Once again, I thought through the games leading up to his line-up departure and still couldn’t remember any play or at-bat that would, in my mind, cause a concussion. There was no high and tight, back-him-off-the-plate pitch, no knee to the head by a middle infielder when he was sliding into second on an attempted steal, not even a take-out at second base while he was turning a double play. As we learned later, he sustained his current injury while sliding into first base headfirst trying to beat out a single. He never struck his head on anyone or anything. So how in the world did Brian Roberts wind-up on the disabled list with a concussion?

Last year’s injury set the stage for a recurrence

While no one knows for sure, the speculation during the 2010 season, which was also marred for Roberts by a back injury, was that Roberts had caused the concussion when, out of sheer frustration from a bad plate appearance, he struck himself in the helmet with his bat on the return to the dugout. We’re not talking a violent collision between a defensive back and an unprotected wide receiver, a car crash or a vicious criminal assault. Nevertheless, Roberts’ head injury lingered on well past the end of the season, which ended for him six games early due to dizziness and headache following this incident.

When he reported to spring training, the Orioles faithful were hoping that the past season’s injuries (back, strained abdominal muscle, concussion), which caused him to miss a total of 103 games in 2010, were a thing of the past. Then on Wednesday, February 23, 2011, the report came out that Brian had left spring training that morning due to a stiff neck. What was this all about? Then came the news last week – a slide felled this mighty warrior.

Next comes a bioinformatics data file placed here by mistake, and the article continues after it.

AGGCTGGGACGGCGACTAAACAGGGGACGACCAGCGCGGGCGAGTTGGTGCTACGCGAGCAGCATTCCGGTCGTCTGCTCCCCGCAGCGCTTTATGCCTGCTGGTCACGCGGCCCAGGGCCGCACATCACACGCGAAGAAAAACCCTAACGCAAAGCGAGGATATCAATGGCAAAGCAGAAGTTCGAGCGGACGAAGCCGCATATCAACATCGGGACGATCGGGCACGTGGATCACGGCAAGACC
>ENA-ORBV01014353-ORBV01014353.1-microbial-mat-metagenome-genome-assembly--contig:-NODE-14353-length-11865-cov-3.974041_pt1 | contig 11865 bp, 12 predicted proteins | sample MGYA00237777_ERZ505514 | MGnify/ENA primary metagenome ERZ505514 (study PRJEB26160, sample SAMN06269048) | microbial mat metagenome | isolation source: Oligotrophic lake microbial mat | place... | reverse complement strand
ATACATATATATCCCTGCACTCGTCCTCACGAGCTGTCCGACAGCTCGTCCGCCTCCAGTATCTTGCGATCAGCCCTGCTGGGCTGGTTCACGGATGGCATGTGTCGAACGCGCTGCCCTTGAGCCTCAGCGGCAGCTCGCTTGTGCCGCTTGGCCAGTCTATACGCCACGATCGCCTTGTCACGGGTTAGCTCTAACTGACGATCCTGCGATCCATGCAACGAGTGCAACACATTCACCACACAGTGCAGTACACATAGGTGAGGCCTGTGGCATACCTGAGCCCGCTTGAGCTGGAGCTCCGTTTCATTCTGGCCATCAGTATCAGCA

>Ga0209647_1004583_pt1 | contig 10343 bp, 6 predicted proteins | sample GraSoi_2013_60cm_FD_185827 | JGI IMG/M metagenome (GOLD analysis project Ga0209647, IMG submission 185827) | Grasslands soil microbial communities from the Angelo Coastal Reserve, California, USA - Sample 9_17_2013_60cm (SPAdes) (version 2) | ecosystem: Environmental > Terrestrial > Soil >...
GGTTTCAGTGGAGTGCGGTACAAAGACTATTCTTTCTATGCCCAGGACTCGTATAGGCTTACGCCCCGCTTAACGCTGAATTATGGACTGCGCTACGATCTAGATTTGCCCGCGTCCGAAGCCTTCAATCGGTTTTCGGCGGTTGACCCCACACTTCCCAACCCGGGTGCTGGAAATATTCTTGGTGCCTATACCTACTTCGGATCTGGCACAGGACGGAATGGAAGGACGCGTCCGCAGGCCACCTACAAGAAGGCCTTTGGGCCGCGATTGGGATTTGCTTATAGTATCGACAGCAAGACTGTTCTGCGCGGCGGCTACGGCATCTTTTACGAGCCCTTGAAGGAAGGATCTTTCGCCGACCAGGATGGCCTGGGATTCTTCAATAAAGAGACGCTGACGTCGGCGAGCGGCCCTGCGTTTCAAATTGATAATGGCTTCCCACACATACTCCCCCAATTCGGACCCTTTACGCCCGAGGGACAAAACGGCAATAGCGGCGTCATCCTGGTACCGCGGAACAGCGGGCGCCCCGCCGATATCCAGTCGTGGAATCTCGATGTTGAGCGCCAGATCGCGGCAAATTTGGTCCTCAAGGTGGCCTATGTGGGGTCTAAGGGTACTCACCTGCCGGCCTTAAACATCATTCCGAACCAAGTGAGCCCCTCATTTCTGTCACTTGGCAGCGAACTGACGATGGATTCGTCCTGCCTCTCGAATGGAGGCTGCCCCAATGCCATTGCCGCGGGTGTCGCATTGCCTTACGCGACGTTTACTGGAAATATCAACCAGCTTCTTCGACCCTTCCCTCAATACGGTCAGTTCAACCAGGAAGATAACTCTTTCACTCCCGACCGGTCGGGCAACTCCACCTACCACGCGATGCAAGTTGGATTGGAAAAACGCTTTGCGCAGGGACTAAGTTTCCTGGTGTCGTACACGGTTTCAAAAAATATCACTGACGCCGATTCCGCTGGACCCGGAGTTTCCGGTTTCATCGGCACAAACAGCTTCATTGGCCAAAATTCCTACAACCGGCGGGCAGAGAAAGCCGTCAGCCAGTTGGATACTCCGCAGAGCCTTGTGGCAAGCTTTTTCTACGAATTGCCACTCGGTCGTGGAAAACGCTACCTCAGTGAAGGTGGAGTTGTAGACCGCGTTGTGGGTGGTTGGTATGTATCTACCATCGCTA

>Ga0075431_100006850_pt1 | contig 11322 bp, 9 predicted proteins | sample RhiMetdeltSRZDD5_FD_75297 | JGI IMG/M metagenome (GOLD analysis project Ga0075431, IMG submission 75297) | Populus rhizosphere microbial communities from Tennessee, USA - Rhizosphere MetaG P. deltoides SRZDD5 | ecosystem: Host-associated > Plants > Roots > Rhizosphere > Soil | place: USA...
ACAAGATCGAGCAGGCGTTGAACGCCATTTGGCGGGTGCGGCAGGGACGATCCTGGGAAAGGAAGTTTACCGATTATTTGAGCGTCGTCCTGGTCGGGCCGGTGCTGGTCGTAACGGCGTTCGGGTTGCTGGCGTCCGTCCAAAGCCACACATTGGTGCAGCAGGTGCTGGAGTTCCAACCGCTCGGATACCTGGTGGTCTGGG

Concussions: a mild traumatic brain injury

Just what is a concussion? Brainline.org, a great resource for those seeking more information about traumatic brain injuries, gives this description:

In a nutshell, a concussion is a blow or jolt to the head that can change the way your brain normally works. Also called amild traumatic brain injury, a concussion can result from a car crash, a sports injury, or from a seemingly innocuous fall.Concussion recovery times can vary greatly.

Most people who sustain a concussion or mild TBI are back to normal by three months or sooner. But others . . . have long-term problems remembering things and concentrating. Accidents can be so minor that neither doctor nor patient makes the connection.

The Days of Yore – “Gut It Out” – are thankfully coming to an end